Fixed bridges, usually made of gold (or porcelain faced gold) are used to replace missing teeth.

Losing a tooth starts a cycle of destruction within your mouth. In normal, healthy mouths, teeth have a natural balance. Each upper tooth contacts the corresponding lower tooth, allowing for a well-balanced chewing function. Losing a tooth can quickly subject the mouth to unfavourable conditions and with each lost tooth, the problems are magnified and the destructive cycle continues.

A fixed bridge will not only replace missing teeth, it will also help create a normal bite, prevent stress on the dental ridge, eliminate over eruption of opposing teeth, prevent the drifting and tilt of adjacent teeth, inhibit decay in abnormal areas and slow the onset of periodontal disease.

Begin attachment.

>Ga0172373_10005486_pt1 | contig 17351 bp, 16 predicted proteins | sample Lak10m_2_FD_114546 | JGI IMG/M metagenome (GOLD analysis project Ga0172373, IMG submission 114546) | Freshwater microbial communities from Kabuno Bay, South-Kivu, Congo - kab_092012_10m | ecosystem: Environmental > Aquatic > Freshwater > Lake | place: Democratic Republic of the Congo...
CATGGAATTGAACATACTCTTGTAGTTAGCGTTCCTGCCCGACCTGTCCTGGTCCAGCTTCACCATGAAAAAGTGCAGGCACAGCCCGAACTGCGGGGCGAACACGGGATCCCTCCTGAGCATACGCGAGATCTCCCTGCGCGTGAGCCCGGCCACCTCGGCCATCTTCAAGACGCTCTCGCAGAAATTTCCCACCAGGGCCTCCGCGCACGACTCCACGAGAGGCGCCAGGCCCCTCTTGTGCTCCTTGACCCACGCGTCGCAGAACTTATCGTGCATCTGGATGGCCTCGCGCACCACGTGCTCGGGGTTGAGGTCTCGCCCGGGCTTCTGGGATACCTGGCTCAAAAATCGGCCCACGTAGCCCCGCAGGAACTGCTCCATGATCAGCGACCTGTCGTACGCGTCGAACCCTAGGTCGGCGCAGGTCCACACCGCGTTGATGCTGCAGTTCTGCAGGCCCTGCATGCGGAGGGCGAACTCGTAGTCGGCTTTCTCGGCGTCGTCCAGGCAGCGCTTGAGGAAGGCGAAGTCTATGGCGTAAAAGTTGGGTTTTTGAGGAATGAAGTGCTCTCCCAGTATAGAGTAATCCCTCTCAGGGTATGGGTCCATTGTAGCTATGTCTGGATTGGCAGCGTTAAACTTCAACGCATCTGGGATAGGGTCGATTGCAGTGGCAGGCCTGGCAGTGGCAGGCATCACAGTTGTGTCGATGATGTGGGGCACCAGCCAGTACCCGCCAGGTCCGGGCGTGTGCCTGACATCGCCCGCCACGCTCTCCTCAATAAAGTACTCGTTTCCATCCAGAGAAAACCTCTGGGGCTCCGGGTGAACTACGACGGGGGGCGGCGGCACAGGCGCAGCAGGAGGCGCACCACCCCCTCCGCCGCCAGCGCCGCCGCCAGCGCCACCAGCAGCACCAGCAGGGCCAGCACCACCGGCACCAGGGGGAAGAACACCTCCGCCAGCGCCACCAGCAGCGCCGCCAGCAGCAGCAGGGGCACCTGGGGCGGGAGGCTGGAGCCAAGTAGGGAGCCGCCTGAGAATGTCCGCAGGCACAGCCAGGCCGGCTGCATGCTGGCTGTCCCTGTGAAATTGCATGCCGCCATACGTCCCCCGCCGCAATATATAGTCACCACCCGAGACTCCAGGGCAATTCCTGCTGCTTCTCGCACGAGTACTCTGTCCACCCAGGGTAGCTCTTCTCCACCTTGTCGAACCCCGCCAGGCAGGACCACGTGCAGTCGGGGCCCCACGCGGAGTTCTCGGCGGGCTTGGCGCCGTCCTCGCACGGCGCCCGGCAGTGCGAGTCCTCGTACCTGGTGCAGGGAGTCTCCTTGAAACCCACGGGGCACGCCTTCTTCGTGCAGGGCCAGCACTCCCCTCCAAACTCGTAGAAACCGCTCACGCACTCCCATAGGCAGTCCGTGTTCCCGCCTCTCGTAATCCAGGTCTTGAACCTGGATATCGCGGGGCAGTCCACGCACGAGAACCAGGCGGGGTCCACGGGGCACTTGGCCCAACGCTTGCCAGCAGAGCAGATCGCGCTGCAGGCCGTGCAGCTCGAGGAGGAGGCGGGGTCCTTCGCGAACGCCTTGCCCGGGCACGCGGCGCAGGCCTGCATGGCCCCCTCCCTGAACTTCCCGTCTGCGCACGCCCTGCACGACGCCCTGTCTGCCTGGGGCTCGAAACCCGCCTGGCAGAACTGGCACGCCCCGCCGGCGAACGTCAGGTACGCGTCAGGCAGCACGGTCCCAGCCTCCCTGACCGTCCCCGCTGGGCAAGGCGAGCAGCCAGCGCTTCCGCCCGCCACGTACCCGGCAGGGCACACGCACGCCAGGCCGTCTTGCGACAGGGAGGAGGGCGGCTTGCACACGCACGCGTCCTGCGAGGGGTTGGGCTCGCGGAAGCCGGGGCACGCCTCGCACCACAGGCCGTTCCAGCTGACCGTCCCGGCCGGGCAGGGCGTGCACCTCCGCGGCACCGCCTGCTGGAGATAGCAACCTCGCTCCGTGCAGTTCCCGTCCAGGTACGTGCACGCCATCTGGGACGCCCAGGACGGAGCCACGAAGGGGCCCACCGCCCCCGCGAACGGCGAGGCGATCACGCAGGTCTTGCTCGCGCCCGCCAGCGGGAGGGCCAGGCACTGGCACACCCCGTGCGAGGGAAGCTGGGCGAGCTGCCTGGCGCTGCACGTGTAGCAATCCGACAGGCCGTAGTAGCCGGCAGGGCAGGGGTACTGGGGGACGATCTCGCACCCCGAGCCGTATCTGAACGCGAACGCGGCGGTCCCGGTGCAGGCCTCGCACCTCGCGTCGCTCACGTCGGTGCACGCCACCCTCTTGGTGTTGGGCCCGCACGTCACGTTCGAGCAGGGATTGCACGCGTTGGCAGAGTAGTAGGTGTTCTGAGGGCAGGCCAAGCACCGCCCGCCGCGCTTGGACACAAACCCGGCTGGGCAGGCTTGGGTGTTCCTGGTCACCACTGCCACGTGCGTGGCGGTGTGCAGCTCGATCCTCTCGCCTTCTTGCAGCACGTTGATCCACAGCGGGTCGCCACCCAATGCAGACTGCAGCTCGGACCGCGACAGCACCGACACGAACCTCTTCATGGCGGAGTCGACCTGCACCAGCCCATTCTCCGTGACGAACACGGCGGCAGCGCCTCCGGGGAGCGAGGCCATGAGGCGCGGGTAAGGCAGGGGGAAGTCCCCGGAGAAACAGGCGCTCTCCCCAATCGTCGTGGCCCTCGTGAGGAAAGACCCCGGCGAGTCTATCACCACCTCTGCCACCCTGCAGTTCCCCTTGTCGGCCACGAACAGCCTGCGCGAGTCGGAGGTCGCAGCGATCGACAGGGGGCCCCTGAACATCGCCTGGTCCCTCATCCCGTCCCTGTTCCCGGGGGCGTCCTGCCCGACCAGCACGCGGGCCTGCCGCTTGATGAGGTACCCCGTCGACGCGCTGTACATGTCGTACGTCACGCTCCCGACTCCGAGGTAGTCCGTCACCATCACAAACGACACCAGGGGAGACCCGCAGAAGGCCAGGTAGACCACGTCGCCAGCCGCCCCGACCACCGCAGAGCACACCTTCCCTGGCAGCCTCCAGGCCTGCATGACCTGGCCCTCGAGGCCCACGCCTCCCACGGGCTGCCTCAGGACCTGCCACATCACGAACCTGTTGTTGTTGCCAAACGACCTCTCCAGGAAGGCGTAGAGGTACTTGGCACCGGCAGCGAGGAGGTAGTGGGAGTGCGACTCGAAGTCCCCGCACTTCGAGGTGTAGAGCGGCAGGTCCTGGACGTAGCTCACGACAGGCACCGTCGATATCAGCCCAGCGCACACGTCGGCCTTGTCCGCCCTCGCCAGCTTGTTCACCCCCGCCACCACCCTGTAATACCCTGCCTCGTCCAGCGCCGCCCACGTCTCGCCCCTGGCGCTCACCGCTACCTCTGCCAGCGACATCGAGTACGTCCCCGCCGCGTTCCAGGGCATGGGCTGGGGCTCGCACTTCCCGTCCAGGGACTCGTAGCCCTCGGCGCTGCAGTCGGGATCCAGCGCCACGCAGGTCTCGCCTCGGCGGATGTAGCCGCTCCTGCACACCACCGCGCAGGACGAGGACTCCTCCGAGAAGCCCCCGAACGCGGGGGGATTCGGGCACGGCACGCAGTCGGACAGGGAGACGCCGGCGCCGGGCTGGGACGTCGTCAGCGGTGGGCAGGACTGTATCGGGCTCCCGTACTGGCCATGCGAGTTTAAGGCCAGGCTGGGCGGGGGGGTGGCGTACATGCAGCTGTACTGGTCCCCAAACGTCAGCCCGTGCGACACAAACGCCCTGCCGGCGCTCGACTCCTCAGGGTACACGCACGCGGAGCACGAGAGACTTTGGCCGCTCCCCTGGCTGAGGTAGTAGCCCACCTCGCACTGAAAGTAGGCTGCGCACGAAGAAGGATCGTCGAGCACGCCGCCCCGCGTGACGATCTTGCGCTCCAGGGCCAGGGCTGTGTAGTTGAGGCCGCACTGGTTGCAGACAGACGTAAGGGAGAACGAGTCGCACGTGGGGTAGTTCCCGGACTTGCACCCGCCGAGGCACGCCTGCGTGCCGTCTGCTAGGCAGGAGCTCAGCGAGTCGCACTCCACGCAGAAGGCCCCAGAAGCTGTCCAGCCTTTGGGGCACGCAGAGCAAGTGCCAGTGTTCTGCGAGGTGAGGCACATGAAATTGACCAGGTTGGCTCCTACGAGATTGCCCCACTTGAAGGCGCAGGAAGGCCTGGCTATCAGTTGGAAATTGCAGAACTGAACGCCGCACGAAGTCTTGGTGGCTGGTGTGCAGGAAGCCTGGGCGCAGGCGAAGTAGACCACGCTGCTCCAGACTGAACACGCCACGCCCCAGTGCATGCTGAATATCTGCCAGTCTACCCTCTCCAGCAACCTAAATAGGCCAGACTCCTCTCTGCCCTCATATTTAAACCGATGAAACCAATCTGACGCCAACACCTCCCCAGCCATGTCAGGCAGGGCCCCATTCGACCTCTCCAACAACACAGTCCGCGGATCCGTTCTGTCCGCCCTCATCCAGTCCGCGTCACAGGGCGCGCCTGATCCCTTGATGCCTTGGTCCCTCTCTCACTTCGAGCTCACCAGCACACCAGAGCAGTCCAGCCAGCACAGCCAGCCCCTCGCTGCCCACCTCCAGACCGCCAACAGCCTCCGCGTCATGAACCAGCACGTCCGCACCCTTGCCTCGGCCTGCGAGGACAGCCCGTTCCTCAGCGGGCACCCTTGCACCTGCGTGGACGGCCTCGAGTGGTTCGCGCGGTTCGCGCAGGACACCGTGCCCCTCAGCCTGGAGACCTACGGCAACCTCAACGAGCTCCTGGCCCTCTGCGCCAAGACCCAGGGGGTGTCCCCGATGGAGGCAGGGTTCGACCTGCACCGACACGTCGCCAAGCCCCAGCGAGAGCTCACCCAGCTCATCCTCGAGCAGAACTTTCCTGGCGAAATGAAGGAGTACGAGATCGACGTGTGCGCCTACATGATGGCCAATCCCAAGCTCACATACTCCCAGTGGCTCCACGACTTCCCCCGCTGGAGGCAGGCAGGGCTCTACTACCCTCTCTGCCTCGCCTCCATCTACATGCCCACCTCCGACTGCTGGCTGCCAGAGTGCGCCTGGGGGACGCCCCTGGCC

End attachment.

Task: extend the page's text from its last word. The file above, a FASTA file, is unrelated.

Fixed bridges are easily attached to abutment teeth. The pontic (part of the bridge, which actually replaces the missing tooth) is attached to a crown, which is then affixed to the abutment teeth. The entire bridge is then cemented in place. This work takes only a few office visits to complete.

A bridge used to replace an upper left lateral incisor

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A bridge used to reconstruct a smile

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In this case fillings are replaced with white inlays joined to the false tooth in order to minimise the amount of tooth structure lost in the preparation process.

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